Editorial: Nepal for Ukraine
The recent acrimonious debate on the MCC Nepal compact owed partly to the Nepali political parties’ inconsistent foreign policy thinking. Typically, top party leaders take most foreign policy-related decisions with little or no inputs from the rank and file. The ensuing confusion is then reflected in the country’s muddled foreign policy approach. Thankfully, we also get some things right. On the compact, there was a broad political consensus in the end. The country’s latest stand on Ukraine is also laudable.
Issuing a statement, the Ministry of Foreign Affairs condemned Russia’s unprovoked invasion of Ukraine, rightly arguing that the “recognition of Ukraine’s Donetsk and Luhansk regions as independent entities goes contrary to the provisions of the UN Charter.” Nepal, the statement went on, “opposes the use of force against a sovereign country in any circumstance.” Later, Nepal voted in favor of an urgent debate on the Ukraine crisis at the UN Human Rights Council.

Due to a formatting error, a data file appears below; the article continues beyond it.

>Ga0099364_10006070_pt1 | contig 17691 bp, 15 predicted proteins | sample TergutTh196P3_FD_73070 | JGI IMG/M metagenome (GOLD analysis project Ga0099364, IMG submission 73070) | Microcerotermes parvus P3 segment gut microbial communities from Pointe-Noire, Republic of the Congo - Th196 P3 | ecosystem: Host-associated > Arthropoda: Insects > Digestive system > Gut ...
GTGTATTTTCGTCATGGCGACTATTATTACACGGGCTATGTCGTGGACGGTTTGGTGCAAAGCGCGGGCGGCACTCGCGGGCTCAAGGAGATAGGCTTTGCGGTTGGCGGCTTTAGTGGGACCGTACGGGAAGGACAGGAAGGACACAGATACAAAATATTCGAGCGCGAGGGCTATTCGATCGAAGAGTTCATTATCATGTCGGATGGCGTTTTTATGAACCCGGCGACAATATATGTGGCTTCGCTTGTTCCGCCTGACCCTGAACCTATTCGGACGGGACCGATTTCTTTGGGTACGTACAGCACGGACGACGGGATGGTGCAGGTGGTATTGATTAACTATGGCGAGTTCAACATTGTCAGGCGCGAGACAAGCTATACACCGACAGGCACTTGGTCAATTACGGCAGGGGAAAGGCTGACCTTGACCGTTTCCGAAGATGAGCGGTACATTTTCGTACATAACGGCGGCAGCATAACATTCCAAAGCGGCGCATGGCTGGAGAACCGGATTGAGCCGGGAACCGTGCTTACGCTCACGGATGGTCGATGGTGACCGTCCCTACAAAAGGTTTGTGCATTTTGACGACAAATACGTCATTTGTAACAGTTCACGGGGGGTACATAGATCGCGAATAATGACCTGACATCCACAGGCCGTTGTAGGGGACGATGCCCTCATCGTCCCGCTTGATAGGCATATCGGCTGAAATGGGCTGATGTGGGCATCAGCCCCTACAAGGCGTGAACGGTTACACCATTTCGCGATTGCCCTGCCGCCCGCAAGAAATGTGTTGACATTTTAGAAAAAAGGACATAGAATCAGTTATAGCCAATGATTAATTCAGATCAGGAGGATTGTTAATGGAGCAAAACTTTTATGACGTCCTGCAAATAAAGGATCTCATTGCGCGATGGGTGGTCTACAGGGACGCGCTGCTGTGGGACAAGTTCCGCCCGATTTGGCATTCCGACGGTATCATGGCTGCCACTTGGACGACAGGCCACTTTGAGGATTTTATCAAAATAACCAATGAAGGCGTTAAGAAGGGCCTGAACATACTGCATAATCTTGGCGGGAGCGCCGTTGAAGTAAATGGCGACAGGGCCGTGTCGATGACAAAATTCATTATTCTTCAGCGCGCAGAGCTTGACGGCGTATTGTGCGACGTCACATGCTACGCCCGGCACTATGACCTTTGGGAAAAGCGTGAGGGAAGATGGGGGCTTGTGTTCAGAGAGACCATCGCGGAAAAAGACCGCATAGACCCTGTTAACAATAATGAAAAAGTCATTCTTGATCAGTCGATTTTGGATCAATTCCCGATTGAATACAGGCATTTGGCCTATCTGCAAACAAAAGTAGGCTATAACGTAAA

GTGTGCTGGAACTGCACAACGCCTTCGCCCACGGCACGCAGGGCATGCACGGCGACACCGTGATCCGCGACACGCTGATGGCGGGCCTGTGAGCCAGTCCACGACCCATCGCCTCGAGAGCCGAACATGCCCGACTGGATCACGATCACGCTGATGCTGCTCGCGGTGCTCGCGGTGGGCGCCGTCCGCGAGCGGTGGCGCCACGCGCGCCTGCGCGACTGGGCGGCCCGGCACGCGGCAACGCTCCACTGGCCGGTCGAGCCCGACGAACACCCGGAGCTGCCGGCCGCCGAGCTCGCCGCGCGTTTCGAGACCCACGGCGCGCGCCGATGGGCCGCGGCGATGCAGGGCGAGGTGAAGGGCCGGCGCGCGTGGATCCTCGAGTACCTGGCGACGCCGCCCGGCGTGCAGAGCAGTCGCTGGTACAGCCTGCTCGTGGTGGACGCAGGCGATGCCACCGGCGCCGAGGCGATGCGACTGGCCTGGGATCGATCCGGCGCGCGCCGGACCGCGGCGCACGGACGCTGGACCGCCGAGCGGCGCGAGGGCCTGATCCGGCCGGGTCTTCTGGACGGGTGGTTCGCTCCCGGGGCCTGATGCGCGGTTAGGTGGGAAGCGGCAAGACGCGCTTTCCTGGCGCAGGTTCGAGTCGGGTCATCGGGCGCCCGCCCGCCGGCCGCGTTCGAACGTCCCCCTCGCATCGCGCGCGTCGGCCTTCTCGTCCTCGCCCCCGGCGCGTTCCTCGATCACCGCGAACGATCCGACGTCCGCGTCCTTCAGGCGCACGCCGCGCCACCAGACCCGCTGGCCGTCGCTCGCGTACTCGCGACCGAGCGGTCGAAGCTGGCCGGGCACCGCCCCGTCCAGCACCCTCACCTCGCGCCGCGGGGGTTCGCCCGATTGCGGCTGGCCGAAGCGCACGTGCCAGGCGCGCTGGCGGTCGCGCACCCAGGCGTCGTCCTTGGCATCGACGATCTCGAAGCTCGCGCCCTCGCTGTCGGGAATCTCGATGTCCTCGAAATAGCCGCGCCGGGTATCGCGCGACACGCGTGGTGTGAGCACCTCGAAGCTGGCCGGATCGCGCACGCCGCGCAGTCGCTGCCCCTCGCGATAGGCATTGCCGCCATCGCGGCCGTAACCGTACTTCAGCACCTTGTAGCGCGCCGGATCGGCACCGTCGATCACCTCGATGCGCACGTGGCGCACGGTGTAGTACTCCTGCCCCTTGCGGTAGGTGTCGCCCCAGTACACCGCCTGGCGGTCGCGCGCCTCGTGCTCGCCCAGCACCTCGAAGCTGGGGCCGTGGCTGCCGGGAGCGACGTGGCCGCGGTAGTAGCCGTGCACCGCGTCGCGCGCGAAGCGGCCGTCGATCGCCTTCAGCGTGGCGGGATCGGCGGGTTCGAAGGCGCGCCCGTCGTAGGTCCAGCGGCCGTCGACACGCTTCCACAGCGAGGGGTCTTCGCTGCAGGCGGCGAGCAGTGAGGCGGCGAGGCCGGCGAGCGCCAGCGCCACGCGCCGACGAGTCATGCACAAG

Russia’s invasion imperiled the lives and livelihoods of over 400 Nepalis who were living in Ukraine and are now scrambling to get out. It is natural for the government of Nepal to be concerned about them. But more than that, it is a matter of standing up for what is right. Some laughed off Nepal’s statement on Ukraine: what does the stand of a relative non-entity in international power politics matter? This is selling the country short.
As a sovereign state, Nepal has every right to freely express its views on any issue. But as a responsible member of the international community, it also has responsibilities. On the face of such blatant crime against humanity and aggression against a small state, staying silent or issuing a mealy-mouthed ‘diplomatic’ statement would have been cowardice.
Nepal hasn’t always gotten its foreign policy act right. And we are rather quick to criticize our government and foreign policy establishment when they make diplomatic blunders. But, by the same token, when they do something right, their efforts should be appreciated too. So, again, kudos to the government for its strong stand on Ukraine whose 44m people need all the help they can get right now.
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